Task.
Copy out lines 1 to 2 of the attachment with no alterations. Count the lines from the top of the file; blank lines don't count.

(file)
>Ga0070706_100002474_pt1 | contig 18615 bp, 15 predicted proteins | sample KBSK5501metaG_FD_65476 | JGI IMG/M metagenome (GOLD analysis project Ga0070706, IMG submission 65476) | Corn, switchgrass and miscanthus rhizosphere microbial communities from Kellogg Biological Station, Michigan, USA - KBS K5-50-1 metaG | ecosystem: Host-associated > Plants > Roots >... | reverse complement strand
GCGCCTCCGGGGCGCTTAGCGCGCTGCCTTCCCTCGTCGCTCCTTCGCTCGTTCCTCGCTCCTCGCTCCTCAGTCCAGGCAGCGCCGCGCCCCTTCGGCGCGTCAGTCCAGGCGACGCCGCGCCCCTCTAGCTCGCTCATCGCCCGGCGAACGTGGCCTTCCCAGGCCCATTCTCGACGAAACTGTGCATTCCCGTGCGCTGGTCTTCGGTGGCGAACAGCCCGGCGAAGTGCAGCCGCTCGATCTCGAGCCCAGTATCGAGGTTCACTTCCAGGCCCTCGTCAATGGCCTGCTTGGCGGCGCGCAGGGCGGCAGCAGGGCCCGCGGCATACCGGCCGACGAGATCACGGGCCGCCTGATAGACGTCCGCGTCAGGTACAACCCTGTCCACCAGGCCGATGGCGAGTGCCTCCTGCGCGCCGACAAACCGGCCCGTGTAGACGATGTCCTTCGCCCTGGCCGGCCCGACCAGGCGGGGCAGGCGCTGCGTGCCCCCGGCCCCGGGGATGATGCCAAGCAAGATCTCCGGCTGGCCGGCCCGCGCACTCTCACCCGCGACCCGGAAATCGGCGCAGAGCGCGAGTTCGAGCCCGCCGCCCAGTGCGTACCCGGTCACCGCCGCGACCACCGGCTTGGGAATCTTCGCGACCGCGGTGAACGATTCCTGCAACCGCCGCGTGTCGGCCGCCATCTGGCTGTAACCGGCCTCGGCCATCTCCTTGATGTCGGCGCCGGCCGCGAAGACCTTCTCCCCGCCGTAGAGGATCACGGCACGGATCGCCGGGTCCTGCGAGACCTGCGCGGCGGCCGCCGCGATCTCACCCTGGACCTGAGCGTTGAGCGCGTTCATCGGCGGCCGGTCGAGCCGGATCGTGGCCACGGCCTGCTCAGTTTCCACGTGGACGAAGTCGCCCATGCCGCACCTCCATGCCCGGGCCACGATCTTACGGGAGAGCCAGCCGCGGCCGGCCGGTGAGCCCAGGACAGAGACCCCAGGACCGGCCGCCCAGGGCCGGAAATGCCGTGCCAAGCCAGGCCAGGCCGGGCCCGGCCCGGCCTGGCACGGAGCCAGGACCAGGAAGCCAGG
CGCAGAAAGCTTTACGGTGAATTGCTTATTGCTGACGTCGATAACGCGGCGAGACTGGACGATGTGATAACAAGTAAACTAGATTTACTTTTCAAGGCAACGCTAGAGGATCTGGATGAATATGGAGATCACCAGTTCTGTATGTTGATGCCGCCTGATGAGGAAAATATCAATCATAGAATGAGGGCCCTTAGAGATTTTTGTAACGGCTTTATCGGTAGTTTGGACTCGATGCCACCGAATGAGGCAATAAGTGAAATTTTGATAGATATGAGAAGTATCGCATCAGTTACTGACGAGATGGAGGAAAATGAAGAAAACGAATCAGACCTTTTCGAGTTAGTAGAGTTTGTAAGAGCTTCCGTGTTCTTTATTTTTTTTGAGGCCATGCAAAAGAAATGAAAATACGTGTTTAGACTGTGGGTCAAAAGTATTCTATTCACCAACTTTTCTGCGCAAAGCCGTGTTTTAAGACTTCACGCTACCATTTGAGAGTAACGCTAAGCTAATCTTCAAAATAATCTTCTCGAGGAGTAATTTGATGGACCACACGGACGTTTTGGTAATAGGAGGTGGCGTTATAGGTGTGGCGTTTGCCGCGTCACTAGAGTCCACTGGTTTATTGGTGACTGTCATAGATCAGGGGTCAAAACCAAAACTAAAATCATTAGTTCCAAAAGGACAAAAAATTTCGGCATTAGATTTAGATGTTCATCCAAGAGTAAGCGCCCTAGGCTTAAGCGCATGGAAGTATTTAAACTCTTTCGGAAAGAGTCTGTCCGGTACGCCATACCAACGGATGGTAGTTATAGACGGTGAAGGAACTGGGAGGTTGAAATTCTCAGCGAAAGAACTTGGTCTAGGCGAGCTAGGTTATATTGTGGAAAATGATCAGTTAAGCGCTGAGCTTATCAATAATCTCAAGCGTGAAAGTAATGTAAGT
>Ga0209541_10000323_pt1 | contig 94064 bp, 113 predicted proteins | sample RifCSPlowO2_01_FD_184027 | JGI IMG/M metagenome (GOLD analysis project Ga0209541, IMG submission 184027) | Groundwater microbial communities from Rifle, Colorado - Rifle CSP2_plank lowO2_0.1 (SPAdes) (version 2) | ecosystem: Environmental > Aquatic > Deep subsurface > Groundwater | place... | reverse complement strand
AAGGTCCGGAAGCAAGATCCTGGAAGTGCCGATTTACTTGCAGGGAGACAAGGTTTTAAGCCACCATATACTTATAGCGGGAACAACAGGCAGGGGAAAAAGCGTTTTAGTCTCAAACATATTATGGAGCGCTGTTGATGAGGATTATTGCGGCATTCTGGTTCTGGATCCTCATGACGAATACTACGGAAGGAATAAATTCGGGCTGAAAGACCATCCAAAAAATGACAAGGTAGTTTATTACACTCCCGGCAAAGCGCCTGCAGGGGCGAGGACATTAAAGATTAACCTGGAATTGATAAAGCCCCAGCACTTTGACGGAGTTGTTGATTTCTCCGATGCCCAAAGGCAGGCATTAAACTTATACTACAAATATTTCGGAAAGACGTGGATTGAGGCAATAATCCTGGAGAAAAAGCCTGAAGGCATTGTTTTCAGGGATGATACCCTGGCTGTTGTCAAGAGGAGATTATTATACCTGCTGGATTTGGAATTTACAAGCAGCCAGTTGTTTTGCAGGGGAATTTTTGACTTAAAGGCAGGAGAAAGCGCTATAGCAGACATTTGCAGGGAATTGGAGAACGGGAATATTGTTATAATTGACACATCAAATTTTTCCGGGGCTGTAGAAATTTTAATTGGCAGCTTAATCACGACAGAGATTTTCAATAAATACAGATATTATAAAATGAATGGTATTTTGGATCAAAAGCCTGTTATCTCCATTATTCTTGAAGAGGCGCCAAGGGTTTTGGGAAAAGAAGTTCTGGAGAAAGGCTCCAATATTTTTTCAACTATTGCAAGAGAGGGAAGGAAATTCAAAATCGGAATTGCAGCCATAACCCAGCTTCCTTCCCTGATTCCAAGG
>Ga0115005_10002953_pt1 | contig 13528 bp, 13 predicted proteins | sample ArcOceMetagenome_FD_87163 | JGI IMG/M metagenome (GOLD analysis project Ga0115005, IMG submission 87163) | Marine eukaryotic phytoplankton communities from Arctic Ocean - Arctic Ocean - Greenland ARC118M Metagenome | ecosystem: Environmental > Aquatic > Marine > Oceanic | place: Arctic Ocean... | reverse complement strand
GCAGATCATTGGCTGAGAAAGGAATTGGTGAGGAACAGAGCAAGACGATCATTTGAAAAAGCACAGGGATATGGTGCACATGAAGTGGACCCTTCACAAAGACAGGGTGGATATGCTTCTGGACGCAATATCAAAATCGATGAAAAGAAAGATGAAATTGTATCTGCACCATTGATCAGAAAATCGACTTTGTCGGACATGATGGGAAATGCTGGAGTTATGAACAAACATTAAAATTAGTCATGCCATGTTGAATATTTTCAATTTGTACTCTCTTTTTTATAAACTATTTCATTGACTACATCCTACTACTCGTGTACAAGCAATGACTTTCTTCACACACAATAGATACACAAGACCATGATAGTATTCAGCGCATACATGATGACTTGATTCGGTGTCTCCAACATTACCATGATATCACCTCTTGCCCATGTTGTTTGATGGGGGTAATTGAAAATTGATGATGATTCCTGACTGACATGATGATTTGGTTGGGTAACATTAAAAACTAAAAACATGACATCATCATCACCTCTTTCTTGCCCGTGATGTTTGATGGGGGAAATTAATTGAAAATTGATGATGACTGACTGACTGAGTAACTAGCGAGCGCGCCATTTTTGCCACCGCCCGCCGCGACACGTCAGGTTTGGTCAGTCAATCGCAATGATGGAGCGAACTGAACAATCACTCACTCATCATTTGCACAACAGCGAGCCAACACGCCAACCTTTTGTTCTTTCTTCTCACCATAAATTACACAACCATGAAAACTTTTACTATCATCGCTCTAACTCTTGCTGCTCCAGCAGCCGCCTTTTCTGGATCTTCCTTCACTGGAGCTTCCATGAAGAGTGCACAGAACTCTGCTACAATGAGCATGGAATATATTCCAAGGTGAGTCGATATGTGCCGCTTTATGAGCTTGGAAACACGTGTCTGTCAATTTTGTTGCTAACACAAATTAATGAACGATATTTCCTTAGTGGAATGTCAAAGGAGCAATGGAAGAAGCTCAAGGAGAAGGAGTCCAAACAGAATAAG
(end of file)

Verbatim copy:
>Ga0070706_100002474_pt1 | contig 18615 bp, 15 predicted proteins | sample KBSK5501metaG_FD_65476 | JGI IMG/M metagenome (GOLD analysis project Ga0070706, IMG submission 65476) | Corn, switchgrass and miscanthus rhizosphere microbial communities from Kellogg Biological Station, Michigan, USA - KBS K5-50-1 metaG | ecosystem: Host-associated > Plants > Roots >... | reverse complement strand
GCGCCTCCGGGGCGCTTAGCGCGCTGCCTTCCCTCGTCGCTCCTTCGCTCGTTCCTCGCTCCTCGCTCCTCAGTCCAGGCAGCGCCGCGCCCCTTCGGCGCGTCAGTCCAGGCGACGCCGCGCCCCTCTAGCTCGCTCATCGCCCGGCGAACGTGGCCTTCCCAGGCCCATTCTCGACGAAACTGTGCATTCCCGTGCGCTGGTCTTCGGTGGCGAACAGCCCGGCGAAGTGCAGCCGCTCGATCTCGAGCCCAGTATCGAGGTTCACTTCCAGGCCCTCGTCAATGGCCTGCTTGGCGGCGCGCAGGGCGGCAGCAGGGCCCGCGGCATACCGGCCGACGAGATCACGGGCCGCCTGATAGACGTCCGCGTCAGGTACAACCCTGTCCACCAGGCCGATGGCGAGTGCCTCCTGCGCGCCGACAAACCGGCCCGTGTAGACGATGTCCTTCGCCCTGGCCGGCCCGACCAGGCGGGGCAGGCGCTGCGTGCCCCCGGCCCCGGGGATGATGCCAAGCAAGATCTCCGGCTGGCCGGCCCGCGCACTCTCACCCGCGACCCGGAAATCGGCGCAGAGCGCGAGTTCGAGCCCGCCGCCCAGTGCGTACCCGGTCACCGCCGCGACCACCGGCTTGGGAATCTTCGCGACCGCGGTGAACGATTCCTGCAACCGCCGCGTGTCGGCCGCCATCTGGCTGTAACCGGCCTCGGCCATCTCCTTGATGTCGGCGCCGGCCGCGAAGACCTTCTCCCCGCCGTAGAGGATCACGGCACGGATCGCCGGGTCCTGCGAGACCTGCGCGGCGGCCGCCGCGATCTCACCCTGGACCTGAGCGTTGAGCGCGTTCATCGGCGGCCGGTCGAGCCGGATCGTGGCCACGGCCTGCTCAGTTTCCACGTGGACGAAGTCGCCCATGCCGCACCTCCATGCCCGGGCCACGATCTTACGGGAGAGCCAGCCGCGGCCGGCCGGTGAGCCCAGGACAGAGACCCCAGGACCGGCCGCCCAGGGCCGGAAATGCCGTGCCAAGCCAGGCCAGGCCGGGCCCGGCCCGGCCTGGCACGGAGCCAGGACCAGGAAGCCAGG